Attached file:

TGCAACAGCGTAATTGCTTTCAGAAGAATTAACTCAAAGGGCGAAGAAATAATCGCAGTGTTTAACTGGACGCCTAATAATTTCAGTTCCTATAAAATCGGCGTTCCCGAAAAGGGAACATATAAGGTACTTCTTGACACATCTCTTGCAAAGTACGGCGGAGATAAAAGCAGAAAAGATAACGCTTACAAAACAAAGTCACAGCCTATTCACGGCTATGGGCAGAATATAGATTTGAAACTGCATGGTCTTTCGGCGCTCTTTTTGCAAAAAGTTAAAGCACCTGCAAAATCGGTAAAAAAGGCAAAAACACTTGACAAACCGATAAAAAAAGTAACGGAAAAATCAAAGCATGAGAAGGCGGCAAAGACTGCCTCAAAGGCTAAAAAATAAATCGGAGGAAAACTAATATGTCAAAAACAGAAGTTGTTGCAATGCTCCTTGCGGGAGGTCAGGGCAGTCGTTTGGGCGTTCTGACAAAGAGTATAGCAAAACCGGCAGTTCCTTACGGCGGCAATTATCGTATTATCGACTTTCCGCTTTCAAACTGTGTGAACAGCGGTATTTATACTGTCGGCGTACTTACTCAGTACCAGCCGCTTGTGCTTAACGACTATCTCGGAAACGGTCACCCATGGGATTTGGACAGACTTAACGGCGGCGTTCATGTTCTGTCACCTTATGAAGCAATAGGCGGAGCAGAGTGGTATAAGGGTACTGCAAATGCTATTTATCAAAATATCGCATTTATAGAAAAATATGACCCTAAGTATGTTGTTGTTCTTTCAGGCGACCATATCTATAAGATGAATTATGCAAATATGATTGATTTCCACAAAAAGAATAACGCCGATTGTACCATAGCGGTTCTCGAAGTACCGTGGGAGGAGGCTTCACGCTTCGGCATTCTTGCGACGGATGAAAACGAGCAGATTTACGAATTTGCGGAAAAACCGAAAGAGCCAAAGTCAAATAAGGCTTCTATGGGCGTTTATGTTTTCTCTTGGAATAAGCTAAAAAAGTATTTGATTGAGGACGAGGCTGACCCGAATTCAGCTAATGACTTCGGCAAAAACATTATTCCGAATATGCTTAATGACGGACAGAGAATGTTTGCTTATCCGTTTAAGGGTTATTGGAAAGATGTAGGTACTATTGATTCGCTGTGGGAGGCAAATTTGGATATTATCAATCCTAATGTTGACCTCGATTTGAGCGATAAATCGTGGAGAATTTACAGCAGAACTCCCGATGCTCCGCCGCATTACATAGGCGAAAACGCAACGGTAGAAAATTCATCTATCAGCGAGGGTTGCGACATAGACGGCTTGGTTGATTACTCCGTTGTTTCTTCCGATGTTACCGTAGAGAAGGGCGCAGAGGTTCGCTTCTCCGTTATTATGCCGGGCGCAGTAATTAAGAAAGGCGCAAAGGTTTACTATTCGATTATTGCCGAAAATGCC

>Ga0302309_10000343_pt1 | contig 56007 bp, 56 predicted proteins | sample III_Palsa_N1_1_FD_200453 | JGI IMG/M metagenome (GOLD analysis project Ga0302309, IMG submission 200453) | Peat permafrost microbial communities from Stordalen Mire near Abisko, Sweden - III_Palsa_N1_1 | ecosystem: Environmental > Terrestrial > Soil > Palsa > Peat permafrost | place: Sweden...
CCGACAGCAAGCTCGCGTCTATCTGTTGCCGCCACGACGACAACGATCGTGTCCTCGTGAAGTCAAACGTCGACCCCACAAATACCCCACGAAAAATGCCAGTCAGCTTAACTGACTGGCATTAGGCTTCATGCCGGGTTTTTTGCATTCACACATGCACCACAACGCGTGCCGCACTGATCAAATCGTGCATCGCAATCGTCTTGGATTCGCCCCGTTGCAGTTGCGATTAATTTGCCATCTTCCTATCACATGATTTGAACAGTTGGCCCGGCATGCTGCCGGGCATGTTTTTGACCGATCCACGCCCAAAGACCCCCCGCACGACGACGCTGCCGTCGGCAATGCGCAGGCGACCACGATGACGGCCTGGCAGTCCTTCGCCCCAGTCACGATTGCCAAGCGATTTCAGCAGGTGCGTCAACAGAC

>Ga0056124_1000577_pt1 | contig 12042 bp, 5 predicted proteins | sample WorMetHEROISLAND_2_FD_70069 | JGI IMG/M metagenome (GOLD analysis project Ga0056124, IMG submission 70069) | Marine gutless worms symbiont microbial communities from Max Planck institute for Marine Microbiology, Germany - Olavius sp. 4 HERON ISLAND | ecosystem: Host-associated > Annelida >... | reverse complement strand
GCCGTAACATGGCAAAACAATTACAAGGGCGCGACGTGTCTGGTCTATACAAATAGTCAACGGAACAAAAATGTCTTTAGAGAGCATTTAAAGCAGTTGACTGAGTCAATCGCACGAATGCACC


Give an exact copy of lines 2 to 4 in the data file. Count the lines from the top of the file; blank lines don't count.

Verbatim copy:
>Ga0302309_10000343_pt1 | contig 56007 bp, 56 predicted proteins | sample III_Palsa_N1_1_FD_200453 | JGI IMG/M metagenome (GOLD analysis project Ga0302309, IMG submission 200453) | Peat permafrost microbial communities from Stordalen Mire near Abisko, Sweden - III_Palsa_N1_1 | ecosystem: Environmental > Terrestrial > Soil > Palsa > Peat permafrost | place: Sweden...
CCGACAGCAAGCTCGCGTCTATCTGTTGCCGCCACGACGACAACGATCGTGTCCTCGTGAAGTCAAACGTCGACCCCACAAATACCCCACGAAAAATGCCAGTCAGCTTAACTGACTGGCATTAGGCTTCATGCCGGGTTTTTTGCATTCACACATGCACCACAACGCGTGCCGCACTGATCAAATCGTGCATCGCAATCGTCTTGGATTCGCCCCGTTGCAGTTGCGATTAATTTGCCATCTTCCTATCACATGATTTGAACAGTTGGCCCGGCATGCTGCCGGGCATGTTTTTGACCGATCCACGCCCAAAGACCCCCCGCACGACGACGCTGCCGTCGGCAATGCGCAGGCGACCACGATGACGGCCTGGCAGTCCTTCGCCCCAGTCACGATTGCCAAGCGATTTCAGCAGGTGCGTCAACAGAC

>Ga0056124_1000577_pt1 | contig 12042 bp, 5 predicted proteins | sample WorMetHEROISLAND_2_FD_70069 | JGI IMG/M metagenome (GOLD analysis project Ga0056124, IMG submission 70069) | Marine gutless worms symbiont microbial communities from Max Planck institute for Marine Microbiology, Germany - Olavius sp. 4 HERON ISLAND | ecosystem: Host-associated > Annelida >... | reverse complement strand